If you’re evangelical (or evangelical-adjacent), you’ve likely seen the recent debates over what constitutes the gospel.
New Testament scholars Matthew Bates and Scot McKnight have been front-and-center, responding to characterizations of their nuanced discussions of the gospel found in their various published works. Those challenging McKnight and Bates are associated in some way with T4G (“Together for the Gospel”) and TGC (“The Gospel Coalition”).
I will not use this space to rehash the arguments. However, I do want to express why our understanding of the gospel matters, especially for marginalized people and anyone acutely experiencing the distress of a broken world—like too many people right now in the time of COVID-19. The status quo gospel has certainly caused some people to perform great acts of love and mercy throughout history. But purveyors of the status quo gospel have also used their beliefs to support sexism, racism, ableism, and other harmful -isms. It is fair to ask if the status quo gospel is robust enough. Our understanding of the gospel matters, especially for marginalized people and anyone acutely experiencing the distress of a broken world. Click To Tweet
Bates, in that recent Christianity Today piece, rightly points out some of the practical concerns of having a correct understanding of what is the gospel:
“Correcting these gospel deficiencies has practical pastoral, ecumenical, and missional payoff…a gospel that emphasizes personal trust that God’s promises are true in Jesus the savior looks different on the ground than one that stresses the allegiance of the nations to a victorious king who bestows saving benefits.”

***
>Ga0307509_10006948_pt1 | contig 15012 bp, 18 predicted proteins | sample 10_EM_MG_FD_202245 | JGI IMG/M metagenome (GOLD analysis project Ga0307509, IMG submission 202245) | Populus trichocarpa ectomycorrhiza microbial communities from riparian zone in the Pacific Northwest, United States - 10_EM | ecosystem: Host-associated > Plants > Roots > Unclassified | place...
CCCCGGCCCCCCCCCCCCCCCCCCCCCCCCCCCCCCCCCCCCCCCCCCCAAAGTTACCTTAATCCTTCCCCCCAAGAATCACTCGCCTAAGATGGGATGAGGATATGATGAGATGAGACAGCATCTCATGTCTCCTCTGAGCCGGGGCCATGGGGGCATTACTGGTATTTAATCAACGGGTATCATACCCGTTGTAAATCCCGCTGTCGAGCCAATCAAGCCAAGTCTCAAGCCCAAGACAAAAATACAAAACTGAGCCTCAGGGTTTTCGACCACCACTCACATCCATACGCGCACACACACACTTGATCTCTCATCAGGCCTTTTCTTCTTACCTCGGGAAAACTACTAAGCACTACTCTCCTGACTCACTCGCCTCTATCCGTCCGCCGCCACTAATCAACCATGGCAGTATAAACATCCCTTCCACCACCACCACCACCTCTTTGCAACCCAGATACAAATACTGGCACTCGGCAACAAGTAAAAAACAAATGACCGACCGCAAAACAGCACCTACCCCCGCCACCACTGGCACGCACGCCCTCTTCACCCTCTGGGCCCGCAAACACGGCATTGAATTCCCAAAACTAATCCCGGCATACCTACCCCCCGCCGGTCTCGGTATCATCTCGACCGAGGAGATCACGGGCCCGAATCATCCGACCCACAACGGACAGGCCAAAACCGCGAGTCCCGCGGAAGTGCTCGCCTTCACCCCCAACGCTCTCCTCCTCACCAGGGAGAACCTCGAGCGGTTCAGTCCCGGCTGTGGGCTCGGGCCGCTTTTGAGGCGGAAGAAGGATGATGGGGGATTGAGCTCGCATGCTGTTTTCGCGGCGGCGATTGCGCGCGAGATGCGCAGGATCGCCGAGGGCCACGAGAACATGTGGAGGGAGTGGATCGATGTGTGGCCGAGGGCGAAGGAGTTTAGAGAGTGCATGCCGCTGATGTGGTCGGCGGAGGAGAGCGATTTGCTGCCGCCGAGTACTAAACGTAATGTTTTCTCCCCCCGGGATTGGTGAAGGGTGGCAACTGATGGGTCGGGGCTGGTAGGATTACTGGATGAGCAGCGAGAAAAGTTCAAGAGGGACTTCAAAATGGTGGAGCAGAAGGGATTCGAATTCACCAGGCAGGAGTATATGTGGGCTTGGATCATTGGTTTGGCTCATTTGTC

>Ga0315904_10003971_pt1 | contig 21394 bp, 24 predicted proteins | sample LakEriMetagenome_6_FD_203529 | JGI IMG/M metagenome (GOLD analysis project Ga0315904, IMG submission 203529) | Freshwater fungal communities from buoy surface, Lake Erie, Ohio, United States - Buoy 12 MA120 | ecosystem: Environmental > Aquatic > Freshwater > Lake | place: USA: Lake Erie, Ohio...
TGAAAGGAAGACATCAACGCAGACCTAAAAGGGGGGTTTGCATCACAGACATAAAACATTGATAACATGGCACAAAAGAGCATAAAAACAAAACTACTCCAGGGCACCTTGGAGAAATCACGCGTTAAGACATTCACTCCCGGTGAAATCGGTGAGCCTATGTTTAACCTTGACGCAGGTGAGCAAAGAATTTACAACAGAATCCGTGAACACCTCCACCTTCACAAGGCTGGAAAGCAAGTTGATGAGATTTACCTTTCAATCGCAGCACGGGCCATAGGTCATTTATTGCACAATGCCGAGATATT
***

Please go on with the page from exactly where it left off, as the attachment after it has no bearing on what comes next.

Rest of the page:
It’s some of that “on the ground” perspective that I’d like to acknowledge. During this pandemic, many people feel weary, frightened, frustrated, and vulnerable. Some of us feel that way even when there’s not a pandemic. Does the gospel of Jesus Christ speak to people who feel this way? Should it? Is the gospel primarily about a divine, inner transaction that hopefully, if we try hard enough, has an impact on the way we live?
I’ll highlight three practical questions that relate to this discussion and debate around the gospel. Surely there are more questions, but we can start here:
- Does it matter who Jesus is, or only what he did on the cross?
- How should we understand the gospel’s power to liberate?
- What, if any, are the ethical implications inherent to the gospel?
Jesus the King
Early in his letter to the Colossians, in what may be a hymn, Paul celebrates the supremacy of Jesus:
He is the image of the invisible God, the firstborn of all creation; for in him all things in heaven and on earth were created, things visible and invisible, whether thrones or dominions or rulers or powers—all things have been created through him and for him. He himself is before all things, and in him all things hold together. (Col 1:15-17)
It matters that Jesus is supreme. It matters that he is king (see Col 1:13-14). For people without status in the eyes of the world—like many of the believers in Colossae—life becomes manageable knowing that the King of the Universe is on your side. Also, as Howard Thurman, the theologian, mystic, and poet, argued so eloquently in Jesus and the Disinherited, it matters that Jesus was Jewish and poor, a resident of an occupied territory. The gospel is not just about a savior who didn’t sin, but about one who places himself in solidarity with marginalized humanity, “taking the form of a slave” (Phil 2:7). Not only does the death (and resurrection) of Jesus matter, so does his life (as Scot McKnight well points out in his Christianity Today piece, quoting the apostle Peter’s sermon in Acts). For people without status in the eyes of the world, life becomes manageable knowing that the King of the Universe is on your side. Click To Tweet